05:58 GMT04 April 2020
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    After facing criticism from the public and lawmakers over the non-consensual collection of data, Facebook has started offering to pay its users for personal information including recordings of their own voice.

    The recordings, made through its new market research app Viewpoints, will help to train the speech recognition system that powers Facebook’s Portal device which the company has high hopes will become a contender with other voice assistants, including Amazon’s Echo speakers and its Alexa virtual assistant.

    The Viewpoints app, which was revealed three months ago as a portal for conducting surveys about user experiences, began to invite users in the US to say “Hey Portal” and the names of up to 10 friends. The recording process is giving users points which can be converted into a $5 cash reward.

    Facebook has indicated that Viewpoint was initially designed to “improve speech understanding” by training machine-learning algorithms, which require a large number of examples to improve their accuracy and performance.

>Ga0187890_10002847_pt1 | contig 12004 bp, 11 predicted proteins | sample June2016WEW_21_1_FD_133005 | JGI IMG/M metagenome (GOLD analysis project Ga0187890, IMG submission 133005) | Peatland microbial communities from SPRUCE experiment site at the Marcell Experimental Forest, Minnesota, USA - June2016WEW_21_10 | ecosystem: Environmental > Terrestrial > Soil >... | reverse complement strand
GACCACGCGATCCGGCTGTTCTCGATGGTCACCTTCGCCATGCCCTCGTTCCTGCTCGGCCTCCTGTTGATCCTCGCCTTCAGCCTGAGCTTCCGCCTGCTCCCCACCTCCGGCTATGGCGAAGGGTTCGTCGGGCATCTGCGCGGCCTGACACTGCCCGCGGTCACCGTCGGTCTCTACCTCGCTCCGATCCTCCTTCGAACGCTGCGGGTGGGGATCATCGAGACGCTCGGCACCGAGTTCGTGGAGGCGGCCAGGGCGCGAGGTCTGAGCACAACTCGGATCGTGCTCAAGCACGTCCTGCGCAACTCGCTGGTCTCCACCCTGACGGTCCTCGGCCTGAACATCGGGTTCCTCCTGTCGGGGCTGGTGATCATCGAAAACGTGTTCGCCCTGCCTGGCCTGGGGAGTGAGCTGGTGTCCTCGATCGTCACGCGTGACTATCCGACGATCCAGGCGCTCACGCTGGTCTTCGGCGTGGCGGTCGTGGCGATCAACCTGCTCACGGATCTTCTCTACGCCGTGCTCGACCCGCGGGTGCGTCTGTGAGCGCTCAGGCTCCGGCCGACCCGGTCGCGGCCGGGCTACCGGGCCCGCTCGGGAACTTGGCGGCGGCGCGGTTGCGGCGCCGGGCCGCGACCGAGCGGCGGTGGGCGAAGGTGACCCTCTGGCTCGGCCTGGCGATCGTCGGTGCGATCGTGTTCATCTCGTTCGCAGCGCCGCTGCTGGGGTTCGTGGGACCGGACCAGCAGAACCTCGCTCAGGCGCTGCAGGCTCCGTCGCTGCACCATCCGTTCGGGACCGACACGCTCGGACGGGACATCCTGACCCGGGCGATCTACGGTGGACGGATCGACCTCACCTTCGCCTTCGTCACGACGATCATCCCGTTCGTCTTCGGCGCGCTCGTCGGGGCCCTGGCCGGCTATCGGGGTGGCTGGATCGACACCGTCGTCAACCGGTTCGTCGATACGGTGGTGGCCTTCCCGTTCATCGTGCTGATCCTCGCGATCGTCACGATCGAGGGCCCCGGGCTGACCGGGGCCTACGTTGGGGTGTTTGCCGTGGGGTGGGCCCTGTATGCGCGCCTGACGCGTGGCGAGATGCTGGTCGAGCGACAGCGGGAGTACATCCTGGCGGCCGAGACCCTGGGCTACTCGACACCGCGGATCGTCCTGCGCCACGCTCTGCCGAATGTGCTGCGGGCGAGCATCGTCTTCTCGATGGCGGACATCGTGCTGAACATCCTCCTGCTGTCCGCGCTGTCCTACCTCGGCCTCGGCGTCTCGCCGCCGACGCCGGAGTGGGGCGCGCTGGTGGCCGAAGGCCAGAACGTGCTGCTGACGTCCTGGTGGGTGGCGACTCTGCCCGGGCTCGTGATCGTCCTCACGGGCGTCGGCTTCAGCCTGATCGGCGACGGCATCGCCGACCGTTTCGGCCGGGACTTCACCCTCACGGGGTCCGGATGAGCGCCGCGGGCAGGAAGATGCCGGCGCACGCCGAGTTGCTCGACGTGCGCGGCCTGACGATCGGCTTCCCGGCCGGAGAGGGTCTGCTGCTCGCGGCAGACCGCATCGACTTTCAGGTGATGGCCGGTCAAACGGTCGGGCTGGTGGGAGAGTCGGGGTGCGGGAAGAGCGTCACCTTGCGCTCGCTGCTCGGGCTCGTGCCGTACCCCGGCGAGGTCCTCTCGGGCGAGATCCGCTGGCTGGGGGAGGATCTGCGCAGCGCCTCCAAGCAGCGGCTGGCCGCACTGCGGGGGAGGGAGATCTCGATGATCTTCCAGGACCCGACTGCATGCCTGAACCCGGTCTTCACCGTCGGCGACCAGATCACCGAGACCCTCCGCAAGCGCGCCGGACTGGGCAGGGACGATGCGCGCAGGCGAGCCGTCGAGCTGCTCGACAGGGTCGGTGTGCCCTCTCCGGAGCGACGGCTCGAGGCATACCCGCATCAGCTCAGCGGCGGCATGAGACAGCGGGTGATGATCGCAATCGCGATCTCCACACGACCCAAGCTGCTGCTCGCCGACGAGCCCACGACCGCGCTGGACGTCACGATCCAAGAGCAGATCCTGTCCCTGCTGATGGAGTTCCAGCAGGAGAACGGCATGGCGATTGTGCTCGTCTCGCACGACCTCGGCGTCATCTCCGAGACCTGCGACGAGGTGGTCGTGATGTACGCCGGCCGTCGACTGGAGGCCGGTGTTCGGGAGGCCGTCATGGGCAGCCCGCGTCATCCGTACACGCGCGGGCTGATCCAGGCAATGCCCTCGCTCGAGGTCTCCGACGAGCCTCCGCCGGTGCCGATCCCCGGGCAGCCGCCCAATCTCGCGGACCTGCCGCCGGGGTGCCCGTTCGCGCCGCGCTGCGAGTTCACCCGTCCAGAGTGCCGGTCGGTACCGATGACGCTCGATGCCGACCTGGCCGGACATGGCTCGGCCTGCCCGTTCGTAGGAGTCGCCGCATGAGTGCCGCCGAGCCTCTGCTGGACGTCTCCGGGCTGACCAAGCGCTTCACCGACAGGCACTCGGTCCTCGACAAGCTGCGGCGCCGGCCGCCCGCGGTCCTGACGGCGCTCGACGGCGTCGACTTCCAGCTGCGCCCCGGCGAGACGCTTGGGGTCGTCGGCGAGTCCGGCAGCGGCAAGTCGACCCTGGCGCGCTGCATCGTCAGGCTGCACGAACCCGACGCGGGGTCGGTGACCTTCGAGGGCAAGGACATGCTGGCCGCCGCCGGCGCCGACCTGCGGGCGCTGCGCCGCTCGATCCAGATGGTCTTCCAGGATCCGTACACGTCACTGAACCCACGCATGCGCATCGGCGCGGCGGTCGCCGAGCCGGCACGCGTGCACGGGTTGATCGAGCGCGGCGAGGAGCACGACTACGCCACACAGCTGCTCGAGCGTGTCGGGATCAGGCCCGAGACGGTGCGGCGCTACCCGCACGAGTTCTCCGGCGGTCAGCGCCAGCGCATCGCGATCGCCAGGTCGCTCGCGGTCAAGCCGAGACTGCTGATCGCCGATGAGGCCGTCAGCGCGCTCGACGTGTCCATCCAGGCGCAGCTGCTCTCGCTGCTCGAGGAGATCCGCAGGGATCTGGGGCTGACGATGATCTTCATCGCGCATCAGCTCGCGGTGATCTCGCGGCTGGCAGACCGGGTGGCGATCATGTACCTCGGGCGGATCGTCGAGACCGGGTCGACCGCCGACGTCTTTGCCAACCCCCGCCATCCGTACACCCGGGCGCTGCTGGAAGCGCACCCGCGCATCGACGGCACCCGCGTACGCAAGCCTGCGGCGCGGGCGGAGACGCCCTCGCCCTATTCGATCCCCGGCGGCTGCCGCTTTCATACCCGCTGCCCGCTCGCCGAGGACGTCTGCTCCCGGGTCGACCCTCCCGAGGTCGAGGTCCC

“Participants record phrases within the app, which helps us improve name pronunciation recognition in our products to better serve the people that use them,” a Facebook spokesperson said.

    In the description on the service’s website, the social media giant wrote that the information gathered with Viewpoint activity won’t be shared on Facebook or on other linked accounts without users’ permission, or be sold to third parties. However, the Viewpoints data policy notes that some information collected using the app, such as payment and device data, can be used to personalize other Facebook apps and target advertising. It could also be shared with “research partners,” including academics, publishers and advertisers, however, Facebook promised that users will be notified if this happens.

    Makers of smart speakers including Facebook, Amazon, Apple and Google faced criticism last year when it was revealed that they were sending users’ voice recordings to human moderators without the consent or awareness of the customers. The media companies promised to stop such practices and ended their partnerships with several data centres worldwide.

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